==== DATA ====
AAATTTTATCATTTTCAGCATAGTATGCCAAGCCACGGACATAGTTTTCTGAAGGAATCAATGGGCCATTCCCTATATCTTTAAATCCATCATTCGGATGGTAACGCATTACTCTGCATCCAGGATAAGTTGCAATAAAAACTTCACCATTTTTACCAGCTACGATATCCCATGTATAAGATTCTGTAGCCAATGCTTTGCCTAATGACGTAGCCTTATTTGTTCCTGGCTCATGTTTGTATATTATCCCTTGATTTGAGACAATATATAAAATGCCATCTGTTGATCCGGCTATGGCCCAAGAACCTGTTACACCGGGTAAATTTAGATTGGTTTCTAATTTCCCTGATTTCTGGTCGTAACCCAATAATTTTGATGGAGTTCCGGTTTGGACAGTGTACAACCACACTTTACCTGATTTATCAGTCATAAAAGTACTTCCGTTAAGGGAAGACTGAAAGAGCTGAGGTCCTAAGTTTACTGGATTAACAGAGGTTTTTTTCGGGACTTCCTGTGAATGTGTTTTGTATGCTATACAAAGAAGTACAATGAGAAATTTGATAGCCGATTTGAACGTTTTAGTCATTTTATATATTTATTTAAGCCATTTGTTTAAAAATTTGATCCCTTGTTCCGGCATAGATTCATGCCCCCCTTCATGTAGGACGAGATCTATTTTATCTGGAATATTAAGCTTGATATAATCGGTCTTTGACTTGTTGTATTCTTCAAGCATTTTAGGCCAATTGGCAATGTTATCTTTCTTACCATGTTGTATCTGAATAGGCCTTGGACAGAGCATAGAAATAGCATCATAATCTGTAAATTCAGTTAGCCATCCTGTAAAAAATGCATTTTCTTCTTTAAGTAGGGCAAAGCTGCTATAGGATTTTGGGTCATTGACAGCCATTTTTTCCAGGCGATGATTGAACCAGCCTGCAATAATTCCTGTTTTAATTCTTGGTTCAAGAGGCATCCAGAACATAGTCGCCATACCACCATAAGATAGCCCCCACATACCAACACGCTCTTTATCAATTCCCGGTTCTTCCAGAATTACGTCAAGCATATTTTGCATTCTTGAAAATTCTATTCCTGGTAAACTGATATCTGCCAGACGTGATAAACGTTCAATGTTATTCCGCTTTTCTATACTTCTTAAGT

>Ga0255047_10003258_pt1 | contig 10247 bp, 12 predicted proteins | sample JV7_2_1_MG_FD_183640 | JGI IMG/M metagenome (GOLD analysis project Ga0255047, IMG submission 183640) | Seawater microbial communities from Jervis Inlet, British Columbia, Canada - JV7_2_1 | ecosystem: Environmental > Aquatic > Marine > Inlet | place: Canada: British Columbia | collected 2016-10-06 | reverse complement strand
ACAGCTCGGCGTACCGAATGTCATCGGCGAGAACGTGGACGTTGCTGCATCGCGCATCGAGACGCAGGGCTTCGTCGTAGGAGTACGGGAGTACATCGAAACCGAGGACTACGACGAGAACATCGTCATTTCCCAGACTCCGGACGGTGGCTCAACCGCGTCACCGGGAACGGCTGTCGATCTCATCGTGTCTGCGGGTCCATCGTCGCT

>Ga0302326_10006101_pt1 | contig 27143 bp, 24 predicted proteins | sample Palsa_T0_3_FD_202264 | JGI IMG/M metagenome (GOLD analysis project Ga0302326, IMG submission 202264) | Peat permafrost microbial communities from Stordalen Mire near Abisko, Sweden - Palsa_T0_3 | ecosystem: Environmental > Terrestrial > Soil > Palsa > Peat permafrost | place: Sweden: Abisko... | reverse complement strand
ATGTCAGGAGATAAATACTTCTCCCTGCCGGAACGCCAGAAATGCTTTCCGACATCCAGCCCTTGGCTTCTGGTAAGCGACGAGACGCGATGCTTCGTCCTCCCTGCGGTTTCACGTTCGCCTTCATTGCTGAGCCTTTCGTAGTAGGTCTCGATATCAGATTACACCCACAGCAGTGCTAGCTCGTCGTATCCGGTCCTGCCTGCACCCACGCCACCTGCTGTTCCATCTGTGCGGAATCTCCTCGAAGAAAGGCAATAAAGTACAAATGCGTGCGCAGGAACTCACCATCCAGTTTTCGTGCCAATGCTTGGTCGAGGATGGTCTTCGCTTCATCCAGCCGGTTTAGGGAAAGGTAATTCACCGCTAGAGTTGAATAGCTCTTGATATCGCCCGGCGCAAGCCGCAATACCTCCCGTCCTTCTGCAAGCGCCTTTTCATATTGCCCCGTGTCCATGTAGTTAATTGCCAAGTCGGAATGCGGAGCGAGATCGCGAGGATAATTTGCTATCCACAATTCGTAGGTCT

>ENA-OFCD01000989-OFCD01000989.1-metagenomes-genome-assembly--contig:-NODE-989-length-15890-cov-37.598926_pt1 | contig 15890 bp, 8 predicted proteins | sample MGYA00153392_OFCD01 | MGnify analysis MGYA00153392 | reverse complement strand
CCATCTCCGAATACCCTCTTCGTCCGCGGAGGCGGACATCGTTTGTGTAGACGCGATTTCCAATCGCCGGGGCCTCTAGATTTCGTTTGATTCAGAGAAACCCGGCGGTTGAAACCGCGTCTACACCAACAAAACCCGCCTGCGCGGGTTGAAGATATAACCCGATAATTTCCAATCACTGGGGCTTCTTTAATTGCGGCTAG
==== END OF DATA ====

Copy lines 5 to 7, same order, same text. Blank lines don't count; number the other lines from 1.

ATGTCAGGAGATAAATACTTCTCCCTGCCGGAACGCCAGAAATGCTTTCCGACATCCAGCCCTTGGCTTCTGGTAAGCGACGAGACGCGATGCTTCGTCCTCCCTGCGGTTTCACGTTCGCCTTCATTGCTGAGCCTTTCGTAGTAGGTCTCGATATCAGATTACACCCACAGCAGTGCTAGCTCGTCGTATCCGGTCCTGCCTGCACCCACGCCACCTGCTGTTCCATCTGTGCGGAATCTCCTCGAAGAAAGGCAATAAAGTACAAATGCGTGCGCAGGAACTCACCATCCAGTTTTCGTGCCAATGCTTGGTCGAGGATGGTCTTCGCTTCATCCAGCCGGTTTAGGGAAAGGTAATTCACCGCTAGAGTTGAATAGCTCTTGATATCGCCCGGCGCAAGCCGCAATACCTCCCGTCCTTCTGCAAGCGCCTTTTCATATTGCCCCGTGTCCATGTAGTTAATTGCCAAGTCGGAATGCGGAGCGAGATCGCGAGGATAATTTGCTATCCACAATTCGTAGGTCT

>ENA-OFCD01000989-OFCD01000989.1-metagenomes-genome-assembly--contig:-NODE-989-length-15890-cov-37.598926_pt1 | contig 15890 bp, 8 predicted proteins | sample MGYA00153392_OFCD01 | MGnify analysis MGYA00153392 | reverse complement strand
CCATCTCCGAATACCCTCTTCGTCCGCGGAGGCGGACATCGTTTGTGTAGACGCGATTTCCAATCGCCGGGGCCTCTAGATTTCGTTTGATTCAGAGAAACCCGGCGGTTGAAACCGCGTCTACACCAACAAAACCCGCCTGCGCGGGTTGAAGATATAACCCGATAATTTCCAATCACTGGGGCTTCTTTAATTGCGGCTAG